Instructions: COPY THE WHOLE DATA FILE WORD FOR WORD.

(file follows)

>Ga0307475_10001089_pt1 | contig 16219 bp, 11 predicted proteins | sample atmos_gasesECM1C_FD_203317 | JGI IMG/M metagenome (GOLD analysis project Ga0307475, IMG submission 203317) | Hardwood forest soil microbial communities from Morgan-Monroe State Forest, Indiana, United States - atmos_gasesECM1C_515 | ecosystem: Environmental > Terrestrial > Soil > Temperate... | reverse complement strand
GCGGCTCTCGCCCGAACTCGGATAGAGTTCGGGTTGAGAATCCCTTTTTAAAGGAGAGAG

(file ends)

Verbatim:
>Ga0307475_10001089_pt1 | contig 16219 bp, 11 predicted proteins | sample atmos_gasesECM1C_FD_203317 | JGI IMG/M metagenome (GOLD analysis project Ga0307475, IMG submission 203317) | Hardwood forest soil microbial communities from Morgan-Monroe State Forest, Indiana, United States - atmos_gasesECM1C_515 | ecosystem: Environmental > Terrestrial > Soil > Temperate... | reverse complement strand
GCGGCTCTCGCCCGAACTCGGATAGAGTTCGGGTTGAGAATCCCTTTTTAAAGGAGAGAG